Commercial Space Products and Services
The commercial remote sensing industry was estimated at $3.35 billion in 2017, up from $3.09 billion in 2016.
The commercial remote sensing industry was estimated at $## billion in 2016, up ##% from $## billion in 2015. Market research firm Northern Sky Research expects the sector to generate an aggregate $## billion over the decade leading up to 2025. Much of this growth…
The commercial remote sensing industry was estimated at $2.47 billion in 2015. Market research firm Northern Sky Research expects this to grow to $4.5 billion by 2024. Much of this growth will be driven by the information products segment of the industry, which is taking advantage of higher resolution imagery and big data analytics products.
Earth observation (EO), remote sensing (RS), and satellite imagery services constituted ## of the nearly ## satellites successfully launched and deployed during 2014. The most recent estimate provided by consulting firm Northern Sky Research (NSR) showed EO service revenues climbing to an estimated $## billion in 2013. Overall growth has slowed, dropping below the CAGR achieved by the EO market from 2007 to 2012. The largest revenue growth occurred in defense and intelligence, but services—including insurance, tourism, and news media applications—grew at the fastest rate. In late 2014, NSR predicted the satellite EO market would grow to $## billion by 2023.
Earth observation (EO) and imaging services enabled by satellites remain a small but vital part of the global space economy. Earth observation revenues in 2013 are estimated to total $## billion, #% more than the $## billion generated in 2012. According to the space industry consultancy Northern Sky Research, growth in 2013 slowed, dropping below the compound annual growth rate (CAGR) of ##% achieved by the EO market from 2007 to 2012.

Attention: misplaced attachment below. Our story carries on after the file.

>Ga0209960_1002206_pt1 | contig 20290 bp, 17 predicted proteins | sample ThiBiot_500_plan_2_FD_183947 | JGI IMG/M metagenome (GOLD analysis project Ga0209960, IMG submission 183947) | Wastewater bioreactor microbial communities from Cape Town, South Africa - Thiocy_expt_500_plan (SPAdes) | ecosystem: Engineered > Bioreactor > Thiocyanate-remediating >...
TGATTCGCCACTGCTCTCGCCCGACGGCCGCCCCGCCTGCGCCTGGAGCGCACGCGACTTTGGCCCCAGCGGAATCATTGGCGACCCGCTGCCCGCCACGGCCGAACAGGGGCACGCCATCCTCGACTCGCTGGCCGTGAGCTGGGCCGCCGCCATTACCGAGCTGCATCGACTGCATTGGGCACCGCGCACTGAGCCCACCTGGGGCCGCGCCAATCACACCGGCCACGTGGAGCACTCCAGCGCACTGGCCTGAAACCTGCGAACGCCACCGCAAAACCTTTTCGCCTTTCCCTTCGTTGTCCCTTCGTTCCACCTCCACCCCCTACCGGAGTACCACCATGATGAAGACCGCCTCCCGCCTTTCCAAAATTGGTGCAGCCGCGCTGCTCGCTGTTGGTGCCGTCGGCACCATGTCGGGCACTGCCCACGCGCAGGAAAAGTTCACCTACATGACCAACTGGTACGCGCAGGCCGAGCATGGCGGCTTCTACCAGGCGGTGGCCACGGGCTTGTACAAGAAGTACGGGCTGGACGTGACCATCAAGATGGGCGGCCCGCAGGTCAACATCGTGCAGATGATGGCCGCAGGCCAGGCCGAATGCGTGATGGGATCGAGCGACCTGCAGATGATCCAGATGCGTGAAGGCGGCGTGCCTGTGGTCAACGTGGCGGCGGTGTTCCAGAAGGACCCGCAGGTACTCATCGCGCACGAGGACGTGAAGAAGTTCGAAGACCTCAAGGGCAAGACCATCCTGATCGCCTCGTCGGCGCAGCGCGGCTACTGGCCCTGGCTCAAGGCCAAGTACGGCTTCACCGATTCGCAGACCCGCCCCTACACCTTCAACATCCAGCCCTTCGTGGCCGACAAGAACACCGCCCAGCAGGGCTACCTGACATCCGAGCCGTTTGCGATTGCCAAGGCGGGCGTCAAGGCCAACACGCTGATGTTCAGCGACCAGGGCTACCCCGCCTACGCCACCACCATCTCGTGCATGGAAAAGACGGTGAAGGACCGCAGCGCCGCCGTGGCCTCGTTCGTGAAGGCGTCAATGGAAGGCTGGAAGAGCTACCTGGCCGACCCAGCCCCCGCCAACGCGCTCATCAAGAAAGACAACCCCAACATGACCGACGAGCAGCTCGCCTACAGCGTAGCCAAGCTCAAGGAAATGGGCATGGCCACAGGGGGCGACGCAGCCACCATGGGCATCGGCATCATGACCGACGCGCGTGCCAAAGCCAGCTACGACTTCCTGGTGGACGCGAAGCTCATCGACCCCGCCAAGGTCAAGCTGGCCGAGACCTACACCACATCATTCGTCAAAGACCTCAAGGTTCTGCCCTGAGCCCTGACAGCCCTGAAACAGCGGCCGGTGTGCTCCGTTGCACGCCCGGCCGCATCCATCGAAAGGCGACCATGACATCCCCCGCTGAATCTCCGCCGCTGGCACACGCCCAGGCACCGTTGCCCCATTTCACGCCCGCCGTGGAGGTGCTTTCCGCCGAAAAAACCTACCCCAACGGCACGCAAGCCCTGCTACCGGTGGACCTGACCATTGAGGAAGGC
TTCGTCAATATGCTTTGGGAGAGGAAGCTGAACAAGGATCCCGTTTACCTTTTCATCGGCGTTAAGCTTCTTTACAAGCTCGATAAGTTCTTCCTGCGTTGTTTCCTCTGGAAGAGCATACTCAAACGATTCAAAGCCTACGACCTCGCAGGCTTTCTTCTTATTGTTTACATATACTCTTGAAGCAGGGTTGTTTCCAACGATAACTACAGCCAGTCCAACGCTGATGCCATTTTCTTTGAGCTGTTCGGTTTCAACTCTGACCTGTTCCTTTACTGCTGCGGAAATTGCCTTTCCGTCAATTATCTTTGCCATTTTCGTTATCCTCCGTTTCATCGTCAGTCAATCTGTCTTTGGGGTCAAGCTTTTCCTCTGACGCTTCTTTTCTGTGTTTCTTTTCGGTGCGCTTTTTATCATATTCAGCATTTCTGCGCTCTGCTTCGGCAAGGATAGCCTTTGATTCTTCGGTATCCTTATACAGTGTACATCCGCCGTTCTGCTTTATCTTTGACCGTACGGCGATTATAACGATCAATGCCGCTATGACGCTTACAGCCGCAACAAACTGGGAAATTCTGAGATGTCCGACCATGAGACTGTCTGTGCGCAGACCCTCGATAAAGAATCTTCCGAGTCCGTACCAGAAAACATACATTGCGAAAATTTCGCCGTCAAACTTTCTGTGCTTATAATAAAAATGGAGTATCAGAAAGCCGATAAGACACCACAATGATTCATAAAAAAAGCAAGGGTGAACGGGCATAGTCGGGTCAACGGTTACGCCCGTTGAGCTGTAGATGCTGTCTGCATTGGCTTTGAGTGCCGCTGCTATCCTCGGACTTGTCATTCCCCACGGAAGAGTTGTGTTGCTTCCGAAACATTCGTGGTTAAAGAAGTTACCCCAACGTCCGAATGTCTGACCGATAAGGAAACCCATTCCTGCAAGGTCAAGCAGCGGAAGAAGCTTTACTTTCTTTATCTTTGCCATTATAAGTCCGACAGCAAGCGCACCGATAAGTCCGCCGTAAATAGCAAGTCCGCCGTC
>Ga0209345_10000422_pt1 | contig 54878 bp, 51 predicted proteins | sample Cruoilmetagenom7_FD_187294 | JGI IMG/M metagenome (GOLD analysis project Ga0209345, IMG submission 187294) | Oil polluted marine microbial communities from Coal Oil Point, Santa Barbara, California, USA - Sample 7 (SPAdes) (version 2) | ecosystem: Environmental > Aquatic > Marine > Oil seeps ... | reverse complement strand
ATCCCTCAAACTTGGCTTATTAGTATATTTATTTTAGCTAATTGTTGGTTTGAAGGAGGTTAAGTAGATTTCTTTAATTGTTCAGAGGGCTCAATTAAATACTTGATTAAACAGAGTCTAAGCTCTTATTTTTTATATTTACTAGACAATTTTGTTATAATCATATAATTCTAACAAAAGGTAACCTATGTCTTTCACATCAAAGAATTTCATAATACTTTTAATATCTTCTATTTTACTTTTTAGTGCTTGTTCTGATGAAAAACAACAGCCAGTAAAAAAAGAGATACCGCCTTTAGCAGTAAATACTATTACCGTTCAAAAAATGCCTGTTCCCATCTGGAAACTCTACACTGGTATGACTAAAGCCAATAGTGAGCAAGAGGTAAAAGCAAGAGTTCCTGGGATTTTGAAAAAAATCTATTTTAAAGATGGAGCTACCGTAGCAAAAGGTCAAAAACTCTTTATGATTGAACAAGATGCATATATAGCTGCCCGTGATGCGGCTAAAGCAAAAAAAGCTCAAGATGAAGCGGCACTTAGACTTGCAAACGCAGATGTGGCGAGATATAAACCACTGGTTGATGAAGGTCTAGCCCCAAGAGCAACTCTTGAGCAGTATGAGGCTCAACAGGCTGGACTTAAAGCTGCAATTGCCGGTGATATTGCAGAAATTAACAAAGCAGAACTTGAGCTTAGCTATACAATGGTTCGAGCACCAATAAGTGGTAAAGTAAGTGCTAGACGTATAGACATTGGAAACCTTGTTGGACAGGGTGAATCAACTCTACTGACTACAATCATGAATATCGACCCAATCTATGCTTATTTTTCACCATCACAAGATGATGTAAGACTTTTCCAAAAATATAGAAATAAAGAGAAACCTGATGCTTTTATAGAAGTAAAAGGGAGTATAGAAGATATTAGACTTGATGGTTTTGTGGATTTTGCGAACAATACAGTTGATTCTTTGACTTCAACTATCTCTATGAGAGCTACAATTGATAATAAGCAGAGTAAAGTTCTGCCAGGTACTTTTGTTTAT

Collectively, land-imaging satellites—which are also known as Earth observation or remote sensing satellites—are systems used to observe, monitor, and track changes and developments on the Earth’s surface using a variety of optical or electronic imaging capabilities. Earth observation satellites may be distinguished from each other on the basis of spatial resolution—the level of detail their images are capable of recording. Another distinction is the sensor type, such as optical cameras, synthetic aperture radar (SAR), or various types of infrared and electronic imaging.
Earth observation and imaging services enabled by satellite remain a small but vital part of the global space economy. Earth observation revenues in 2012 were estimated to total $## billion, #% more than the $## billion generated in 2011. The largest revenue growth occurred in the defense and intelligence, and energy and natural resources sectors.